Sarah Winkler was born in Manchester, England, has lived in Malawi, Africa and Brunei, Borneo before emigrating to the US. She currently lives and works in Morrison, Colorado. Winkler studied Art and Earth Science at William Paterson University and combines both subjects in her landscape and environmental artworks. She exhibits her work in galleries and museums across the US including at the San Luis Obispo Museum of Art, San Luis Obispo, CA, Bakersfield Museum of Art, Bakersfield, CA, and the Cornell Art Museum, Delray Beach, FL. Her work was selected by the Art in Embassies Program of the US State Department to be displayed in the US Embassy and Ambassador’s Residence in Dushanbe, Tajikistan.
Extensive features and reviews of her work have appeared in publications such as Times UK, ARTSY.net, American Art Collector Magazine, Scientific American, CREATE! and New American Paintings. MOMENT, a short documentary on Sarah by MAKING ART films, was released in 2019. Winkler has recently been named “A Painter on the Rise” in “Women Artists To Watch” by the curators on Artsy.
When I look at the Western landscape, I see a moment caught in time. A layer of rock and mineral resting between climatic and geological events. Their surfaces scarred by glaciers, the ridge lines formed by tectonic uplifts and erosion. All evidence of a landscape that has experienced dramatic shifts in character over time.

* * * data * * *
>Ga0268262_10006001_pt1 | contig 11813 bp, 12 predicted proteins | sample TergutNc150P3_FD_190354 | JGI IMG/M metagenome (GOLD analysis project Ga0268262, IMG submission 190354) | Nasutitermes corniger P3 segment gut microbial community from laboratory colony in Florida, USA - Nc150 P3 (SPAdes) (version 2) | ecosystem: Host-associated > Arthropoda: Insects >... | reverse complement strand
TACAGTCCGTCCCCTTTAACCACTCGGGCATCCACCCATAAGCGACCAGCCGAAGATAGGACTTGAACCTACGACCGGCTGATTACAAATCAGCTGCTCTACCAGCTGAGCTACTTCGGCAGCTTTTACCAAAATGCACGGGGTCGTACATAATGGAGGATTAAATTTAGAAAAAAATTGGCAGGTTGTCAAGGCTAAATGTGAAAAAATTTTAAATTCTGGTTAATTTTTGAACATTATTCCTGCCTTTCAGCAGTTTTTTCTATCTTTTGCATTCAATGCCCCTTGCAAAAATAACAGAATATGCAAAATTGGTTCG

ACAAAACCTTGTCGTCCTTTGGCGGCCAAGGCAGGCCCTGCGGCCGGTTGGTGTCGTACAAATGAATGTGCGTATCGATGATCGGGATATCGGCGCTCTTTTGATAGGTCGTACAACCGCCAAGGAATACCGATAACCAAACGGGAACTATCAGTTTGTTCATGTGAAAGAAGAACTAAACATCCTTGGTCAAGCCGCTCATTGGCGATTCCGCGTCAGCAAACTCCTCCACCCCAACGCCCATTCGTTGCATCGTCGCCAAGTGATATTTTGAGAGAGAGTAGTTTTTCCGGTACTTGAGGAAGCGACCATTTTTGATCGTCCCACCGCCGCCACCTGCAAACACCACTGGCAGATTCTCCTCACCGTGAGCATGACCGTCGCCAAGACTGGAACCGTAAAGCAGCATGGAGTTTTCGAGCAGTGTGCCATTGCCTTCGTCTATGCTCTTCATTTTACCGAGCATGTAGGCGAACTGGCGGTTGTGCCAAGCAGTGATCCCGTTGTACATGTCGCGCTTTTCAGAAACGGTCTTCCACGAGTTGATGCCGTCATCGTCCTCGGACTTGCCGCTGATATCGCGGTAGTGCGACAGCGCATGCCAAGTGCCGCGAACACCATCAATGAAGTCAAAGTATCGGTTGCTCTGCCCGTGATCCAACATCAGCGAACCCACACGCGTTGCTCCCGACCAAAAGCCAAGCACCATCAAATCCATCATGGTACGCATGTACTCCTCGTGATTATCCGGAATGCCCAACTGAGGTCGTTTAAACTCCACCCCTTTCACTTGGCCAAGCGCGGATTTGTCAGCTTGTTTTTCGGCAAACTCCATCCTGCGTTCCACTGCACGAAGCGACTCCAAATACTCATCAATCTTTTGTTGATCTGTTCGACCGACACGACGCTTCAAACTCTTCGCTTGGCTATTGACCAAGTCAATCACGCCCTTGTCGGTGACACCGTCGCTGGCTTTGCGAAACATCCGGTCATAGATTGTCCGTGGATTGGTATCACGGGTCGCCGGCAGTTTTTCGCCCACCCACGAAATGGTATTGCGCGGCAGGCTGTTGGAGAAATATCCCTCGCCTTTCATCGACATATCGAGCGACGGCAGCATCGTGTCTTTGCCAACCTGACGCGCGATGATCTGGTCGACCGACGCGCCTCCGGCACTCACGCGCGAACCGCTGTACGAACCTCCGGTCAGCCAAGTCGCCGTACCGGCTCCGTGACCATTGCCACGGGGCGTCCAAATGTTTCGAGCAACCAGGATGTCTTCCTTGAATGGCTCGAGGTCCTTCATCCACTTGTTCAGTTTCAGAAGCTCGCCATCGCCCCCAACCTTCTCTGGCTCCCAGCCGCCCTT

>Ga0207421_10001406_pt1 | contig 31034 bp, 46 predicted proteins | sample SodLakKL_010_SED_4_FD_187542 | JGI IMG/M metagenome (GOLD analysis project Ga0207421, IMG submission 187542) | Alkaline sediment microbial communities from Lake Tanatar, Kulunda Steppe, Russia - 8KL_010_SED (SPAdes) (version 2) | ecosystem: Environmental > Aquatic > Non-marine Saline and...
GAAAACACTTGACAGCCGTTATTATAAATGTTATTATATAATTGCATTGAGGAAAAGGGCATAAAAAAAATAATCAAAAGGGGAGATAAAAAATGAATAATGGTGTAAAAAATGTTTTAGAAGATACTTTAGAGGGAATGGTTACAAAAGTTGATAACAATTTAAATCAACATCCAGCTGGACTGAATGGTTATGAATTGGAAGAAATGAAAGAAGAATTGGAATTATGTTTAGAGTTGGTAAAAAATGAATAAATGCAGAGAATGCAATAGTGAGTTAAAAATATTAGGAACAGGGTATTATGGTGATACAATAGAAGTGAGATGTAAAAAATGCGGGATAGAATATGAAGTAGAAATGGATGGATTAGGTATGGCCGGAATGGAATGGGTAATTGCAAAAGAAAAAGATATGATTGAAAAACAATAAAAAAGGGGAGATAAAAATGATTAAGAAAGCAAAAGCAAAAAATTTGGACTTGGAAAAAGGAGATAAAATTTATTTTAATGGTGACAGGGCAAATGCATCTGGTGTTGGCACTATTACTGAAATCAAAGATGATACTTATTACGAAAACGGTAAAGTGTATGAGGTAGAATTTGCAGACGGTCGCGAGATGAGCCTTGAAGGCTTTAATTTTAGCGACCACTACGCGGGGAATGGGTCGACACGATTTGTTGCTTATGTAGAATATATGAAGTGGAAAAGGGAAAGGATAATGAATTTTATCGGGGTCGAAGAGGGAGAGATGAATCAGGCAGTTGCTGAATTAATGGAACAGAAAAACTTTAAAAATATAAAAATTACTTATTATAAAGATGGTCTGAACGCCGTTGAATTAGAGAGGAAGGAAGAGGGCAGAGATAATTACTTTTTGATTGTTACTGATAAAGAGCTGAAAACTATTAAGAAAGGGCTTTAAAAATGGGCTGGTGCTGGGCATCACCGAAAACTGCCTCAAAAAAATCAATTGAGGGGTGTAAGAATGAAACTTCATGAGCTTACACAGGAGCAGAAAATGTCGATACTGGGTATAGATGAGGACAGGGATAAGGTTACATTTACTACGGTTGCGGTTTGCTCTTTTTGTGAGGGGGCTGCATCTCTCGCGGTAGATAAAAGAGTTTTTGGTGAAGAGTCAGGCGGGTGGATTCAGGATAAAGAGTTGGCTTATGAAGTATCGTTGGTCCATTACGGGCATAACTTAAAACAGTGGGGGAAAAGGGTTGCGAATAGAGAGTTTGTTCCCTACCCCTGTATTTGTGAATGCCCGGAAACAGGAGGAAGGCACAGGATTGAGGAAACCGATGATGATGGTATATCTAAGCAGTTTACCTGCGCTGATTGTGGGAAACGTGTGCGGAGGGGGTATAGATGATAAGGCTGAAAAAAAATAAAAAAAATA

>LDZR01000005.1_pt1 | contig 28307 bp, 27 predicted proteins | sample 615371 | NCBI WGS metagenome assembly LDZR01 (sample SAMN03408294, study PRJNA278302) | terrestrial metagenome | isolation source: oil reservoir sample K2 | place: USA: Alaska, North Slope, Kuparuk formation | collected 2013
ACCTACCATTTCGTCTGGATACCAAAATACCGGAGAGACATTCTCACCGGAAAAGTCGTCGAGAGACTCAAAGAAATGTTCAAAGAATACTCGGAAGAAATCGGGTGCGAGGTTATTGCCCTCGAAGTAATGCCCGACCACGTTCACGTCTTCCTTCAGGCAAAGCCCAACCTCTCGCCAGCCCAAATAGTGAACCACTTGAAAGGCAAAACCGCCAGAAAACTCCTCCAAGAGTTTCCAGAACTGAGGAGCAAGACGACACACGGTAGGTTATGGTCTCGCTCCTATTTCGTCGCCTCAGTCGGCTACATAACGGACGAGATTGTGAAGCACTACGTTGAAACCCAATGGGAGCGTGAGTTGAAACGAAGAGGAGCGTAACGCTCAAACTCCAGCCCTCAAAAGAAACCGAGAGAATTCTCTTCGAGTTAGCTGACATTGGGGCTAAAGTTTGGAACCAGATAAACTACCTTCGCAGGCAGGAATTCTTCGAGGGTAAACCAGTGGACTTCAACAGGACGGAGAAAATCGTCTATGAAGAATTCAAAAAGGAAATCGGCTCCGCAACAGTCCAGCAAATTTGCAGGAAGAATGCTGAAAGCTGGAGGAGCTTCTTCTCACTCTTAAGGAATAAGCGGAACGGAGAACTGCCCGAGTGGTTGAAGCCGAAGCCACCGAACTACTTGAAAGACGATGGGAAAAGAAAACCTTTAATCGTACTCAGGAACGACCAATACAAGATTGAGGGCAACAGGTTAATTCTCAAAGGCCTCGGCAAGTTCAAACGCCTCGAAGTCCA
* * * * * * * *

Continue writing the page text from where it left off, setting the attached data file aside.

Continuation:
Though the action of painting geological formations using abstraction, organic textures and luminous color, I can convey how natural physical forces work to shape a constantly changing environment. Geological research of specific areas assists in the visual and thematic choices that create each body of work. I work experimentally with materials and tools to find textures and imagery that mimic the forces and patterns of nature. Textures that tell the story of the ancient landscape as well as those rapidly changing today as a result of climate change. A hard edge, cut collage aesthetic in the work shows a process of layered formation, of taking a history of marks and gestures and recreating the terrain anew. Landscapes are not static and are constantly evolving and adapting to shifting environmental conditions.